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Bug Off! How to Keep Pests Off Your Dog

We map the country's hot spots for summer pests, plus offer tips for preventing and coping with ticks, fleas, and mosquitoes.

 |  Jul 23rd 2012  |   8 Contributions


Summer is peak season for parasites, so it's time to be vigilant about your dog's pest-prevention program. That means using topical preventives directly on your dog. Fans of natural remedies rely on neem oil (the brilliant bio-pesticide that kills fleas and mosquitoes) and food-grade diatomaceous earth (which effectively dessicates ticks and also kills roaches, and is the main ingredient of Buck Mountain Herbal Gold Parasite Dust, available here).

Now come a couple of new developments on the pest-prevention front. One is Natural Flea & Tick Defense Spray by Mercola. Approved by alternative health guru Dr. Joseph Mercola, this new product is made from oils harvested in the Brazilian rainforest, where people have successfully cohabited with pesky pests for centuries. The main ingredients are lemongrass oil and cinnamon oil (both pest repellents), plus sesame oil, castor oil, and purified water.

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The other is NatuRepel, also an all natural, chemical-free spray to prevent fleas and ticks from attaching to dogs. The formula comprises water, castor oil, and a custom blend of lemongrass, geranium, palo santo, cedar wood, and eucalyptus essential oils. 

Keep Your Home and Yard Pest-Free

But summertime pest prevention is about more than what you put on (or in) your dog. It also means tending to the back yard and garden in a way that will make your home environment less attractive to parasites. Keep the lawn cut, so there aren't forests of long grass and weeds for pests to propagate in, and eliminate standing water, which attracts mosquitoes. Using Neem oil for the garden also helps lessen the flea and mosquito populations on your home's perimeter (and keeps bugs from nibbling at your prized plantings).

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Meanwhile, back indoors, remember that parasites are attracted to odors, heat, and moisture. Wherever it's warm and wet, parasites will flourish, it's as simple as that. Run the air conditioner to keep indoor temperatures cool, and air out your rooms frequently, with screens in the windows to prevent mosquitoes from entering. Keep things as dry as possible indoors with a natural, add several drops of neem oil to the shampoo immediately before lathering up.)

That Ticking Sound

Ticks are found all over the United States, but they're concentrated in certain areas of the country, notably the Northeast, Mid-Atlantic, and North Central states. That means dogs living in those areas are especially vulnerable to the dreaded Lyme Disease. In these parts of the country, if you use diatomaceous earth or any other natural parasite preventive, remember always to reapply it after your dog goes for a swim, has a bath, or gets soaked in a downpour. Please don't slack on this or you could put your pet at risk for serious health problems.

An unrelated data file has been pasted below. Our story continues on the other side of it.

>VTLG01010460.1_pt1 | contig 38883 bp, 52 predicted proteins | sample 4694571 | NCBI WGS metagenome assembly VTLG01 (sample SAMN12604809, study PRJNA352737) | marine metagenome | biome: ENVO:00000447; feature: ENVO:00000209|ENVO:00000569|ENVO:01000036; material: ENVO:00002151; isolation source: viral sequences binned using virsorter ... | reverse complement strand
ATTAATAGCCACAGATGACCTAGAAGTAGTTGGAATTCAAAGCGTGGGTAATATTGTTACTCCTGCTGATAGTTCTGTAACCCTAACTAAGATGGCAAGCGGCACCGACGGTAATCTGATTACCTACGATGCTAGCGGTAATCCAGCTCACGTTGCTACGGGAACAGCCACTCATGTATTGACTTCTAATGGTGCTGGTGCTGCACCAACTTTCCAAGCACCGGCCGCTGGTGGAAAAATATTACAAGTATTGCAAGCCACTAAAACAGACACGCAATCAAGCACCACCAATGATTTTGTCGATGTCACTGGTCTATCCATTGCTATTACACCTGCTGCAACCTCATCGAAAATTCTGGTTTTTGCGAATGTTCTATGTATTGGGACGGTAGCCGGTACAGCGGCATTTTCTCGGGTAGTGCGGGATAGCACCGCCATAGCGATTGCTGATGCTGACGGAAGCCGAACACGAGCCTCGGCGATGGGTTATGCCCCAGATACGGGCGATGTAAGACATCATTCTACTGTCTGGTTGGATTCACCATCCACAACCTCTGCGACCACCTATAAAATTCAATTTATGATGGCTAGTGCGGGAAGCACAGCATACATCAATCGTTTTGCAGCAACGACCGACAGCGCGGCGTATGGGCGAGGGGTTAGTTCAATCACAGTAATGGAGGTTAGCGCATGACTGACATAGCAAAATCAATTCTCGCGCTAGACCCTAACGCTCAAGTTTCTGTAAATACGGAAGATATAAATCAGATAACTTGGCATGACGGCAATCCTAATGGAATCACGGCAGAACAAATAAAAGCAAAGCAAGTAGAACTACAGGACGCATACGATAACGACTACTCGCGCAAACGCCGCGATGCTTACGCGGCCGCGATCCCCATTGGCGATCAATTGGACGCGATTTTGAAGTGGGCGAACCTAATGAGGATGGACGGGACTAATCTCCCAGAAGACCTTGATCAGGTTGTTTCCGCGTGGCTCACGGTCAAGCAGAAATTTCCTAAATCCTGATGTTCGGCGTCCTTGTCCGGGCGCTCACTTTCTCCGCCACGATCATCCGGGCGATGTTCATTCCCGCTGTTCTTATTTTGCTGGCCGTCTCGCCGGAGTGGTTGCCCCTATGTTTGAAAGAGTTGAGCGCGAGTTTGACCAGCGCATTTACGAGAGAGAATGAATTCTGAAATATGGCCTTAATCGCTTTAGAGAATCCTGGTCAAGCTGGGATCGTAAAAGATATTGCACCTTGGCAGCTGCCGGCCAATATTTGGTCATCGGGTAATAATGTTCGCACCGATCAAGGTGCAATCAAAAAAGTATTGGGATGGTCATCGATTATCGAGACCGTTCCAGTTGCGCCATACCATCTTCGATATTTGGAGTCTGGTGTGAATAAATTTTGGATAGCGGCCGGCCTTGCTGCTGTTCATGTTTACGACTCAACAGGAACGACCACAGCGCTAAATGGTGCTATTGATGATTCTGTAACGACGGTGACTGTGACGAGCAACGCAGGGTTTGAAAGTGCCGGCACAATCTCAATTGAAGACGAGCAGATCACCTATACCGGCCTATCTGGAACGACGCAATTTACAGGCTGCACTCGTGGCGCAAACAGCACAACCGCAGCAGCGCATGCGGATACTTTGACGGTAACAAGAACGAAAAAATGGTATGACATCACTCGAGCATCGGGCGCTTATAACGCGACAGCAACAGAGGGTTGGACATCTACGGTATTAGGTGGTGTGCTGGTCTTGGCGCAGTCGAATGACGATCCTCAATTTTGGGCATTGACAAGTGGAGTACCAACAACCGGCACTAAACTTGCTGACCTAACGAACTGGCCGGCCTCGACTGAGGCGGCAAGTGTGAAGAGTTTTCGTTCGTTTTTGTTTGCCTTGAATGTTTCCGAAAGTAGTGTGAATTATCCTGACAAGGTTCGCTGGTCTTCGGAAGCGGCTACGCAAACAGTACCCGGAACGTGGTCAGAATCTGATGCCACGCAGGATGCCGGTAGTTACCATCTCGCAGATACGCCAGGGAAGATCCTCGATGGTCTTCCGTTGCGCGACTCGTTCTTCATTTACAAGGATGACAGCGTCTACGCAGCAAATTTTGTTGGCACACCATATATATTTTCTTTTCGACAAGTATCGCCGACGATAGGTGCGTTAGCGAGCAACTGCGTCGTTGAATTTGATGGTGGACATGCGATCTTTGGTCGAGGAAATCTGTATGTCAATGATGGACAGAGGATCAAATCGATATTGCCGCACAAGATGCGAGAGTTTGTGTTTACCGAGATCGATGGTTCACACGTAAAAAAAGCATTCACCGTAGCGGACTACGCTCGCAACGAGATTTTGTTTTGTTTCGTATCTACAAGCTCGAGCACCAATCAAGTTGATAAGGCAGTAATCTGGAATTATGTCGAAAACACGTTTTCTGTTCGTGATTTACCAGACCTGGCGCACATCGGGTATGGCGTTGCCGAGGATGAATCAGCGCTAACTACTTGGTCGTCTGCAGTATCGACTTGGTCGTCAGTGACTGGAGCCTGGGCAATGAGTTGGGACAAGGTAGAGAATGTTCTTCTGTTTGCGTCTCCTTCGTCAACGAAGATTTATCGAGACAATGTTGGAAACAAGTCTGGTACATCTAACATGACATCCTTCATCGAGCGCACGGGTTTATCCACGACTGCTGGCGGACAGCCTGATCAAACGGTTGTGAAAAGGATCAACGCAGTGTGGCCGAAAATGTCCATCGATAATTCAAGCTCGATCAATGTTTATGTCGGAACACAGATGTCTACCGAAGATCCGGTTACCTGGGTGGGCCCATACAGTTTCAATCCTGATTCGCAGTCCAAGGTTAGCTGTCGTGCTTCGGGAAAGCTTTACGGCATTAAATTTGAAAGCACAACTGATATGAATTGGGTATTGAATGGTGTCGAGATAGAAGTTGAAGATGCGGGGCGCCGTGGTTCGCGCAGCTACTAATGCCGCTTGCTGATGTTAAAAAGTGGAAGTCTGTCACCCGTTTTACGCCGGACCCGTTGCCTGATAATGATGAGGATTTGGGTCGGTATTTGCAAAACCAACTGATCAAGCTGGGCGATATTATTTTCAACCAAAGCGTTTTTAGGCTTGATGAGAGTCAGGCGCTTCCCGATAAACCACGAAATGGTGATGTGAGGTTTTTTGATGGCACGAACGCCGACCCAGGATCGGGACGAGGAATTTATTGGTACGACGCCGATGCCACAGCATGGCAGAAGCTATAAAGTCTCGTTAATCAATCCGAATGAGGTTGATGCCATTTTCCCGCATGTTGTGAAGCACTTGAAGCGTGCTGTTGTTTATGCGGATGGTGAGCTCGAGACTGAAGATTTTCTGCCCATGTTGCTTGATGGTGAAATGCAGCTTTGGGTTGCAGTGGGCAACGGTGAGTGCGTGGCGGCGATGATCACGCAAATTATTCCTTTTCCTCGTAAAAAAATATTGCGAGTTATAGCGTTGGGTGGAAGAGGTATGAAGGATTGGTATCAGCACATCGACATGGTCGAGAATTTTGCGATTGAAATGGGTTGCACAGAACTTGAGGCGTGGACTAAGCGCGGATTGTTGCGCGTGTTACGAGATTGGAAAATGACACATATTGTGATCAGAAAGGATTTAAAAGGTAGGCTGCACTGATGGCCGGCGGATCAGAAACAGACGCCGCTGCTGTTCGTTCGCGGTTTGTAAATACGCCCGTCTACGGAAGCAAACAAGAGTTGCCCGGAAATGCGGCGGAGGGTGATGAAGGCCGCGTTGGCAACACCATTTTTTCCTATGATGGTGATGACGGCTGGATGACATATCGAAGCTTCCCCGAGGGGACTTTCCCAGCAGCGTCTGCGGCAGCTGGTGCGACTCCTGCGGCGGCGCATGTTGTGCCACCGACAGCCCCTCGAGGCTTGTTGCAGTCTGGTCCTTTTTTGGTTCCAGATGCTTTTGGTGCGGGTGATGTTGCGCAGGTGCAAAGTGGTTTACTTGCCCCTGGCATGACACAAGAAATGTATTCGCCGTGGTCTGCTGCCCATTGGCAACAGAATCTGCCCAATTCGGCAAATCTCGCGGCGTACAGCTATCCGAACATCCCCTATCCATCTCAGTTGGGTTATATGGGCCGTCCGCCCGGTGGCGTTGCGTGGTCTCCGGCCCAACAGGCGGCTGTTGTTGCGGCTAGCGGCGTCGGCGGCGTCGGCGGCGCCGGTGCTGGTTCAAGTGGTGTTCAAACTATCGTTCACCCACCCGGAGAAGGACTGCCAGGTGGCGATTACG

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For a tried-and-true tick removal method, go here and scroll down to "Fido First Aid."

Here are the top tick states:

  • Connecticut
  • Maryland
  • Massachusetts
  • Minnesota
  • New Jersey
  • New York
  • Pennsylvania
  • Rhode Island
  • Wisconsin

Combating Fleas and Mosquitoes

While Northerner dogs struggle with ticks, the climate conditions in the South are extremely hospitable to disease-carrying fleas and mosquitoes. Just ask my Pit Bull Lazarus, who hails from rural Texas and survived a serious case of heartworm disease -- he was literally almost eaten alive by rogue Southern skeeters.

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Greg Mahle runs a dog-transport business called Rescue Road Trips, ferrying shelter dogs from down South to new homes in the Northeast.

"All of the Southern states, with their warm climates, are just naturally more conducive to a parasitic population that flourishes," Greg explains. "With the prevalence of warm winters and the lack of a hard freeze, the environment ... seems to have no natural defense against these populations. This in no way discounts some species of parasites' ability to adapt and overcome the challenge of an adverse environment. Warmer and wetter than average springtimes in New England can make some species of parasite seem daunting. We as humans find these parasites to be only aggravating and irritating, but to an animal with a fur coat, a parasitic infestation can be deadly."

Banfield Pet Hospital, pulling from its database of more than 2.5 million pets, recently released its national ranking of states with the most cases of seasonal fleas and heartworms in dogs. Here they are:

  1. Florida
  2. South Carolina
  3. Alabama
  4. Oregon & Louisiana
  5. Washington, Georgia & Texas
  6. California
  7. Ohio
  8. Virginia
  9. New York
  10. Michigan

And here's the Banfield heartworm ranking by state: 

  1. Missouri
  2. Arkansas
  3. Louisiana
  4. Alabama
  5. South Carolina
  6. Georgia
  7. Oklahoma
  8. North Carolina
  9. Tennessee

Good luck keeping pests off your pets this summer! Please share war stories and home remedies in the comments!

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